Hydrogen produced from surplus renewable energy could be injected into UK gas grid

Article by Amanda Doyle

Northern Gas Networks (NGN) and hydrogen technology specialist ITM Power have completed a feasibility study on the potential for large-scale power-to-gas facilities in the UK.

Power-to-gas is the process of converting surplus power into hydrogen via electrolysis and then injecting the hydrogen into the gas network. The scheme can use existing energy grids and allows for significant energy storage. If the surplus power is generated from renewable energy sources, then the hydrogen will have a greener production process and can be used to decarbonise the gas network.

The study examined the potential for using large-scale 50 MW storage capacity within NGN’s grid and found that a large area of the existing grid could support power-to-gas, after accounting for seasonal variations in gas demand and the amount of hydrogen that could be produced.

Factors considered when choosing the potential sites were pressure, gas flows, seasonal variations in demand, and grid infrastructure. Four potential sites were identified, and NGN’s existing site in Gateshead was highlighted as the best location for a demonstration plant with between 50 and 100 MW capacity.

Up to 20% hydrogen could be blended with natural gas to provide greener gas to over 243,000 domestic and industrial customers. It would also provide hydrogen to a refuelling station that would enable hydrogen-powered vehicles to travel from London to Aberdeen.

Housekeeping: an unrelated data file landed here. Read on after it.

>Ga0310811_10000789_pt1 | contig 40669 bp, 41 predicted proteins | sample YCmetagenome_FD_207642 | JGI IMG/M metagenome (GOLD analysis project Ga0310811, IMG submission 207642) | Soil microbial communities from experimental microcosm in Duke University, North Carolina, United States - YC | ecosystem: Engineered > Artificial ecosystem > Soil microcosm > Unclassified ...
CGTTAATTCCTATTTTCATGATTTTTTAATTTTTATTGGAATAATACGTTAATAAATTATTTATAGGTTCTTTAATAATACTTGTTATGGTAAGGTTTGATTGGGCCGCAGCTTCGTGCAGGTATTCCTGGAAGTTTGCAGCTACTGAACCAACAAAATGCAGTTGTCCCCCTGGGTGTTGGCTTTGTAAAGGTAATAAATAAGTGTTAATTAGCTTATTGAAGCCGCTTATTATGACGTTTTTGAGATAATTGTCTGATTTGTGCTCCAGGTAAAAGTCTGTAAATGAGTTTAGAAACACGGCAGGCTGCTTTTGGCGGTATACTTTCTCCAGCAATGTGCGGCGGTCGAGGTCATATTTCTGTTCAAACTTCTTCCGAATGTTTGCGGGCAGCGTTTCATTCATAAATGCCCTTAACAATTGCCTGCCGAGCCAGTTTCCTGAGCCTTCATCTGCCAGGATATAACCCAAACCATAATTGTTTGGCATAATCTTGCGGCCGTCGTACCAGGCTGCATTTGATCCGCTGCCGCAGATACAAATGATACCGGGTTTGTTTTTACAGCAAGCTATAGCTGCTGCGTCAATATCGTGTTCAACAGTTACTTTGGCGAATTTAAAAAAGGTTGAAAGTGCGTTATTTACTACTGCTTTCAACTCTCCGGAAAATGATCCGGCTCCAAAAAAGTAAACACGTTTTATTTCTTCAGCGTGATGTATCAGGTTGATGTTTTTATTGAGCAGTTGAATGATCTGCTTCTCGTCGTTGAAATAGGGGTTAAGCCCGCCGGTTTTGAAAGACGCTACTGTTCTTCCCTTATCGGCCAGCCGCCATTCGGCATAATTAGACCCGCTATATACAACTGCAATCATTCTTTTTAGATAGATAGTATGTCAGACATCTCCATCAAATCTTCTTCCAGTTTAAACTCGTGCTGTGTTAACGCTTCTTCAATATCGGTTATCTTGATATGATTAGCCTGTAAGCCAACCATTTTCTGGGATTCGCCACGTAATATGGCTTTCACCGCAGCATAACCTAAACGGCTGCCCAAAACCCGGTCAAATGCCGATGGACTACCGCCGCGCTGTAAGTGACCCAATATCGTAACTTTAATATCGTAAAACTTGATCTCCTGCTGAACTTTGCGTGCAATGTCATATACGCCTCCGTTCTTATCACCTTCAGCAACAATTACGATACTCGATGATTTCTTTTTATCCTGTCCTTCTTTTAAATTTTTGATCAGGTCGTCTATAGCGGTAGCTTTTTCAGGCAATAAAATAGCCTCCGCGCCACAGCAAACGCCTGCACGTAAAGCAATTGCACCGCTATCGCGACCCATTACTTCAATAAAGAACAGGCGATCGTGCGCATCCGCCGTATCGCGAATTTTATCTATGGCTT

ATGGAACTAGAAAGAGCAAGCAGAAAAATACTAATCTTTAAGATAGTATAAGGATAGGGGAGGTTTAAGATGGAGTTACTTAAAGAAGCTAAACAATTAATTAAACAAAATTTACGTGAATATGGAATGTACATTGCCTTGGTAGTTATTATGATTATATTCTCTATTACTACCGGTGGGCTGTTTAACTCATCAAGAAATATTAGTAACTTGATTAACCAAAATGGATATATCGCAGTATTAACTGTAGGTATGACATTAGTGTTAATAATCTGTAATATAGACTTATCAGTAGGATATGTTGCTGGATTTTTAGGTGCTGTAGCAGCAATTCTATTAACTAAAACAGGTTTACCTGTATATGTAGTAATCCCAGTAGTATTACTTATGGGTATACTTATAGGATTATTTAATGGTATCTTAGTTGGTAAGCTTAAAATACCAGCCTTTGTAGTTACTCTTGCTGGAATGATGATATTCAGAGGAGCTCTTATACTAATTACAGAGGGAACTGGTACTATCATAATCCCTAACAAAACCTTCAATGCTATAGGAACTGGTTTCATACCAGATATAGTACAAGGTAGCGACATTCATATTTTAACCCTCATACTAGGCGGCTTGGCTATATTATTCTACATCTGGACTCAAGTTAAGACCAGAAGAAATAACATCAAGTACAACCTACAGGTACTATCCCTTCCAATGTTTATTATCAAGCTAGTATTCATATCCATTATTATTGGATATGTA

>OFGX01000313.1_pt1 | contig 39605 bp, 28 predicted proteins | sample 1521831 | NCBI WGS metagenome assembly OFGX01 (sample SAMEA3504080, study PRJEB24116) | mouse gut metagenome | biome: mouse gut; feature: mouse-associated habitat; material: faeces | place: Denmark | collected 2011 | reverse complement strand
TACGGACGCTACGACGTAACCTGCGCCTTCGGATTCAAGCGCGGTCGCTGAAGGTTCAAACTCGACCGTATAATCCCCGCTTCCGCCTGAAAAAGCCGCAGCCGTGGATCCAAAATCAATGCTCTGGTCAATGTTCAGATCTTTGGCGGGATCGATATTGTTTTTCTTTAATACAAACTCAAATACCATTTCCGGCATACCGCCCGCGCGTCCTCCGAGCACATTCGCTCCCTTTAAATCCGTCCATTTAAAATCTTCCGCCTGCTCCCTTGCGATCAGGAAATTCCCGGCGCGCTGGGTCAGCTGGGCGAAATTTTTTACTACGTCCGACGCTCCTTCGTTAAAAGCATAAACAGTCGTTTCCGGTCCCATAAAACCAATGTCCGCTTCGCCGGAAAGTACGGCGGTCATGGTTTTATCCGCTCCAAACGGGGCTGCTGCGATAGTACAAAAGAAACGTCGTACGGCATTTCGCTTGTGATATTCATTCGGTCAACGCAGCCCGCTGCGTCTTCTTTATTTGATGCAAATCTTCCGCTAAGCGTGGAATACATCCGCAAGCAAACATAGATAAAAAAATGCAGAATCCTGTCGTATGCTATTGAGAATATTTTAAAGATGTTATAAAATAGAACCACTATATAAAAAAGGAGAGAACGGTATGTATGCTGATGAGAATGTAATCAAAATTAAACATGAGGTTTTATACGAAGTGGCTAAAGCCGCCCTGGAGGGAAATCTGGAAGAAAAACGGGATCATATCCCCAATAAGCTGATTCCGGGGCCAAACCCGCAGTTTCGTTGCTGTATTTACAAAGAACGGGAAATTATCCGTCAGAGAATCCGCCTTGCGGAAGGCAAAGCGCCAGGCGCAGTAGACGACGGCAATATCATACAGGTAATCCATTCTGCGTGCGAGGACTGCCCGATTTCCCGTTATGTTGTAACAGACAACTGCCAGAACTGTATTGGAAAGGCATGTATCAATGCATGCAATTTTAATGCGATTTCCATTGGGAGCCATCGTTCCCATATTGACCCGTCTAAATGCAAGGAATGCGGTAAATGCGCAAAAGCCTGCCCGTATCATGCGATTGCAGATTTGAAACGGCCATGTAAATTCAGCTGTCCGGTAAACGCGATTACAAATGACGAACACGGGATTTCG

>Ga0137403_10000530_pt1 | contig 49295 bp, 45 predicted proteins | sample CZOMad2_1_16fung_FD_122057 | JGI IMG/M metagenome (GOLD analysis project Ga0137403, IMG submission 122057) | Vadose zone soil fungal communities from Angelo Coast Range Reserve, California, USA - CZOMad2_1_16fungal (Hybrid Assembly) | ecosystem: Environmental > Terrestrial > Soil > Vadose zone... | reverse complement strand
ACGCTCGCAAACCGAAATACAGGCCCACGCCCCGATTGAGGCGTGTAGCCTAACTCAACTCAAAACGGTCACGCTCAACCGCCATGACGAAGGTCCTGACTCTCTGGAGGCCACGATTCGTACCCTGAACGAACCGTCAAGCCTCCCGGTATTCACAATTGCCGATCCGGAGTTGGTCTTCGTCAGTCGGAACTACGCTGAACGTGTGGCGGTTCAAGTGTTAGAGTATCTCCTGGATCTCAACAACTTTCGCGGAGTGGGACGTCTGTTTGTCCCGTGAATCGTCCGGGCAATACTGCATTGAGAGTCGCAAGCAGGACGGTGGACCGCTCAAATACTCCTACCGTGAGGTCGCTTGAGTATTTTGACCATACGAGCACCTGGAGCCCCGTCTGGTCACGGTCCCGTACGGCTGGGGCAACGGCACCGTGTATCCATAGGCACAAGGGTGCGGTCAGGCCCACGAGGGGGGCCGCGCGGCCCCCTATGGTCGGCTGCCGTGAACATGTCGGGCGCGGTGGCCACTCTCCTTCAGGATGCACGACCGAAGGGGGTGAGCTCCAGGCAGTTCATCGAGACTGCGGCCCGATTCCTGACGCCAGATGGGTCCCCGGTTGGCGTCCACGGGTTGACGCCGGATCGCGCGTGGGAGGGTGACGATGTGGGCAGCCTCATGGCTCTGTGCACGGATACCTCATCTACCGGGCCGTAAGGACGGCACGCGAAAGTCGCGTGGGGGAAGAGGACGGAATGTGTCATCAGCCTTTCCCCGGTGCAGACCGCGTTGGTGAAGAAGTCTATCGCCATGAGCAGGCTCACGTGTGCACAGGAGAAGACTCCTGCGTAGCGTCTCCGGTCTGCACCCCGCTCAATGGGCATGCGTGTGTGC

The report recommends that a study is performed on the feasibility of building a large-scale power-to-gas demonstrator at the Gateshead site.

“Power-to-gas technology has the potential to answer some of our key energy storage challenges because of the gas network’s sheer size and flexibility,” said Mark Horsley, CEO of NGN. “This study has delivered some compelling results and insight into how a whole systems approach and green hydrogen can facilitate decarbonisation across all energy vectors.”

Article by Amanda Doyle

Staff Reporter, The Chemical Engineer

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